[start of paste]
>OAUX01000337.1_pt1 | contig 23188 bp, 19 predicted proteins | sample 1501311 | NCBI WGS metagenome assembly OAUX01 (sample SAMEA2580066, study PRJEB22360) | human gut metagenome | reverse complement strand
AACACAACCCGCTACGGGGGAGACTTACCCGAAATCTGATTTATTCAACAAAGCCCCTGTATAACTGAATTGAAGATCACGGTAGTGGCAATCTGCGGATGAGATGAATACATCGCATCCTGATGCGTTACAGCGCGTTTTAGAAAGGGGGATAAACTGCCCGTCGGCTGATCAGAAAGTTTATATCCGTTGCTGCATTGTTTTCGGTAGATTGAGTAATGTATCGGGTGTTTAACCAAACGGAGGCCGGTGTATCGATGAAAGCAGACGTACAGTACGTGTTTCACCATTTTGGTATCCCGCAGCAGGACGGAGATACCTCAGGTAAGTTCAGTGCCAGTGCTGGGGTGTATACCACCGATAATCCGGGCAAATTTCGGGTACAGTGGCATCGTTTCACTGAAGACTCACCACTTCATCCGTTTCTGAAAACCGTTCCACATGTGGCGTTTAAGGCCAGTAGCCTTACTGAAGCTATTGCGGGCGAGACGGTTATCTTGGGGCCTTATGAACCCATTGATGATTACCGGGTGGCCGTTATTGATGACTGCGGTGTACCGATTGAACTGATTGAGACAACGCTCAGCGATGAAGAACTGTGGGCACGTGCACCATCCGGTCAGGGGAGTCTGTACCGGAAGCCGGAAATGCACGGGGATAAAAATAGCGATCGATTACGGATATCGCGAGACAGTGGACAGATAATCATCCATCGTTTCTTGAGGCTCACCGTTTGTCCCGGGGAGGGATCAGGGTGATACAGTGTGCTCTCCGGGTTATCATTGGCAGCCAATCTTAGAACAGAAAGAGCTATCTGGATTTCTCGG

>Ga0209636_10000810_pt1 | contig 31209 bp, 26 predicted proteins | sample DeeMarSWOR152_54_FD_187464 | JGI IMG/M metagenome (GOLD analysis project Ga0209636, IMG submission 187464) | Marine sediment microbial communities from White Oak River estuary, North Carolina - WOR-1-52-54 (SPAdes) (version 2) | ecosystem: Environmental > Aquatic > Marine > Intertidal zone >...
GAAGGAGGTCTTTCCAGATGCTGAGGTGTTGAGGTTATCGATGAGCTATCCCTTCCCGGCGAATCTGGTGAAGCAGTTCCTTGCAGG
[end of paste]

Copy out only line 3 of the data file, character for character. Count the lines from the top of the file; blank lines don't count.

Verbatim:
>Ga0209636_10000810_pt1 | contig 31209 bp, 26 predicted proteins | sample DeeMarSWOR152_54_FD_187464 | JGI IMG/M metagenome (GOLD analysis project Ga0209636, IMG submission 187464) | Marine sediment microbial communities from White Oak River estuary, North Carolina - WOR-1-52-54 (SPAdes) (version 2) | ecosystem: Environmental > Aquatic > Marine > Intertidal zone >...